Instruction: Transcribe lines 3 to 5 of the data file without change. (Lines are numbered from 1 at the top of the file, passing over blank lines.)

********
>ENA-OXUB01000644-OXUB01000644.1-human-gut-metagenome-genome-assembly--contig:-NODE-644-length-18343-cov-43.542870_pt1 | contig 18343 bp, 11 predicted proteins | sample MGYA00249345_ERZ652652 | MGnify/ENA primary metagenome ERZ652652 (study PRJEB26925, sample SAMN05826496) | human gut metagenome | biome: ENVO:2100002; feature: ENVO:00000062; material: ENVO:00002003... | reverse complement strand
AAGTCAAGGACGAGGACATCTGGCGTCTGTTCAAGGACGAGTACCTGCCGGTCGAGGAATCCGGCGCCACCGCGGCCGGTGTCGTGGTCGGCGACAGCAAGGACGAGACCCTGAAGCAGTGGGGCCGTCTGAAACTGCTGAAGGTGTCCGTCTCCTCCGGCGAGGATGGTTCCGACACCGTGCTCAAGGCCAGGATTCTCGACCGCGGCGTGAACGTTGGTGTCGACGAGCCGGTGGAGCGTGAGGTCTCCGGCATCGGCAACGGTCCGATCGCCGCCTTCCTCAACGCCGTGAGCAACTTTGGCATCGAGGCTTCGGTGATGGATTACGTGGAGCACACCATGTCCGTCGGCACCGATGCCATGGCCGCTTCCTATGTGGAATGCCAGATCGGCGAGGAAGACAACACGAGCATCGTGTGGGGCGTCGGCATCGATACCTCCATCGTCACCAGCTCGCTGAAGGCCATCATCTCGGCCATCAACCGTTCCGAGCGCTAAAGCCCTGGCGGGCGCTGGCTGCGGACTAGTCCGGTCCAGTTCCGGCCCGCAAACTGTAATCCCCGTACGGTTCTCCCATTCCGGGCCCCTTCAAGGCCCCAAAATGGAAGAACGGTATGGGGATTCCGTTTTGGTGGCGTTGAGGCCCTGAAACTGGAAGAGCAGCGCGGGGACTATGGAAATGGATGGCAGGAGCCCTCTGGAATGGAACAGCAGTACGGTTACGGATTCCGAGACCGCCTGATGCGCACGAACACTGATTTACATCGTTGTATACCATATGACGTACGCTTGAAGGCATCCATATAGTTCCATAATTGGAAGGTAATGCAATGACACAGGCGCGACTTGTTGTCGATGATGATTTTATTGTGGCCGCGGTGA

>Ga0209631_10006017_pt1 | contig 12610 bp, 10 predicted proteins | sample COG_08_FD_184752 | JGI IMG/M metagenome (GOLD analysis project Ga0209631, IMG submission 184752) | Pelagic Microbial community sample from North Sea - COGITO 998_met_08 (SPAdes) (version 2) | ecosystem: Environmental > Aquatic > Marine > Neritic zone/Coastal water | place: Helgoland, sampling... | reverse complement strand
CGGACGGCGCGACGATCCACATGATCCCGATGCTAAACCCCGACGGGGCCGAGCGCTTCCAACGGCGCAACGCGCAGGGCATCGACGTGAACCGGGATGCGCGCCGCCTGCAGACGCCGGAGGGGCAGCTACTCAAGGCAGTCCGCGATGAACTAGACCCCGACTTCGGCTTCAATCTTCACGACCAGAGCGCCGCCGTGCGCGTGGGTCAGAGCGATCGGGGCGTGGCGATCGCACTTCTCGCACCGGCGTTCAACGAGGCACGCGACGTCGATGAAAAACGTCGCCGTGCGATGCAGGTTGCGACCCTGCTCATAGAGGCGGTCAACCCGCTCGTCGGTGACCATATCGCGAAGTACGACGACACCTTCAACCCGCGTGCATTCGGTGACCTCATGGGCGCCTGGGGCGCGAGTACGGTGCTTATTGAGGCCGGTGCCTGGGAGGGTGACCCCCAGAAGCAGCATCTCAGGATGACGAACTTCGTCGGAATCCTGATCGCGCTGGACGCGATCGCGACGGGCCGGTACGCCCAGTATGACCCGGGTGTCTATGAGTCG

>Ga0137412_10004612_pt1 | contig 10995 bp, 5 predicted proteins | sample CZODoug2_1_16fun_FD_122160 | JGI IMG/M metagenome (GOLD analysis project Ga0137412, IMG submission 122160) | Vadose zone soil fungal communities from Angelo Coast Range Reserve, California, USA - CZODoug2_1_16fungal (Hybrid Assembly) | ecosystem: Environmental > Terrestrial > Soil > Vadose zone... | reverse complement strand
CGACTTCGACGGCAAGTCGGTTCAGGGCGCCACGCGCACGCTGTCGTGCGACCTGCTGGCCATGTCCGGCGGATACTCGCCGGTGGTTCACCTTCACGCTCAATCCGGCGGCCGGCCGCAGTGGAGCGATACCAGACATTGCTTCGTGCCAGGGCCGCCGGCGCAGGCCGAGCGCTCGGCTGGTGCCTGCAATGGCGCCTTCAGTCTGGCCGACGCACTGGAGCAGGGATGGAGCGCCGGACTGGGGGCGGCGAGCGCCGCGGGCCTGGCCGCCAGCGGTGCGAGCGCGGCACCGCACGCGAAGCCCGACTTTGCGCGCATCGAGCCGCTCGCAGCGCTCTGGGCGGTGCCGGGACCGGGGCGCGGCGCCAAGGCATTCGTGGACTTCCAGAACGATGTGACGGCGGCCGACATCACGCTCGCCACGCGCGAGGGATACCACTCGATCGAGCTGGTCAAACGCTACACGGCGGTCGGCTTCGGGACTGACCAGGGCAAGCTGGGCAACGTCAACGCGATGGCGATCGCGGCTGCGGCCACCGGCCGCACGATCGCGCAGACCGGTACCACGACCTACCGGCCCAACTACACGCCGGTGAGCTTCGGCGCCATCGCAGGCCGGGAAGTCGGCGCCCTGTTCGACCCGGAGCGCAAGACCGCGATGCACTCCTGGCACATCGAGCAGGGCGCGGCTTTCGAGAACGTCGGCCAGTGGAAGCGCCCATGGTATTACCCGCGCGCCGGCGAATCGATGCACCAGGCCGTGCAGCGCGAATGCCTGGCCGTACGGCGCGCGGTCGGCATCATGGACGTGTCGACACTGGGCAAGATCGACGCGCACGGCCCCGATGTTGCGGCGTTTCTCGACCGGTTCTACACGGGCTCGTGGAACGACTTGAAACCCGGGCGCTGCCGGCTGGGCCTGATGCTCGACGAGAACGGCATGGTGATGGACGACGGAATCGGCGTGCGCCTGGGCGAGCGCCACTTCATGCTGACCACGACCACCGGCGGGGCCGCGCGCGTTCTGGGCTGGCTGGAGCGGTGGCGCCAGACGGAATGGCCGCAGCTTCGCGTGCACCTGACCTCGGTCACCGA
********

>Ga0209631_10006017_pt1 | contig 12610 bp, 10 predicted proteins | sample COG_08_FD_184752 | JGI IMG/M metagenome (GOLD analysis project Ga0209631, IMG submission 184752) | Pelagic Microbial community sample from North Sea - COGITO 998_met_08 (SPAdes) (version 2) | ecosystem: Environmental > Aquatic > Marine > Neritic zone/Coastal water | place: Helgoland, sampling... | reverse complement strand
CGGACGGCGCGACGATCCACATGATCCCGATGCTAAACCCCGACGGGGCCGAGCGCTTCCAACGGCGCAACGCGCAGGGCATCGACGTGAACCGGGATGCGCGCCGCCTGCAGACGCCGGAGGGGCAGCTACTCAAGGCAGTCCGCGATGAACTAGACCCCGACTTCGGCTTCAATCTTCACGACCAGAGCGCCGCCGTGCGCGTGGGTCAGAGCGATCGGGGCGTGGCGATCGCACTTCTCGCACCGGCGTTCAACGAGGCACGCGACGTCGATGAAAAACGTCGCCGTGCGATGCAGGTTGCGACCCTGCTCATAGAGGCGGTCAACCCGCTCGTCGGTGACCATATCGCGAAGTACGACGACACCTTCAACCCGCGTGCATTCGGTGACCTCATGGGCGCCTGGGGCGCGAGTACGGTGCTTATTGAGGCCGGTGCCTGGGAGGGTGACCCCCAGAAGCAGCATCTCAGGATGACGAACTTCGTCGGAATCCTGATCGCGCTGGACGCGATCGCGACGGGCCGGTACGCCCAGTATGACCCGGGTGTCTATGAGTCG

>Ga0137412_10004612_pt1 | contig 10995 bp, 5 predicted proteins | sample CZODoug2_1_16fun_FD_122160 | JGI IMG/M metagenome (GOLD analysis project Ga0137412, IMG submission 122160) | Vadose zone soil fungal communities from Angelo Coast Range Reserve, California, USA - CZODoug2_1_16fungal (Hybrid Assembly) | ecosystem: Environmental > Terrestrial > Soil > Vadose zone... | reverse complement strand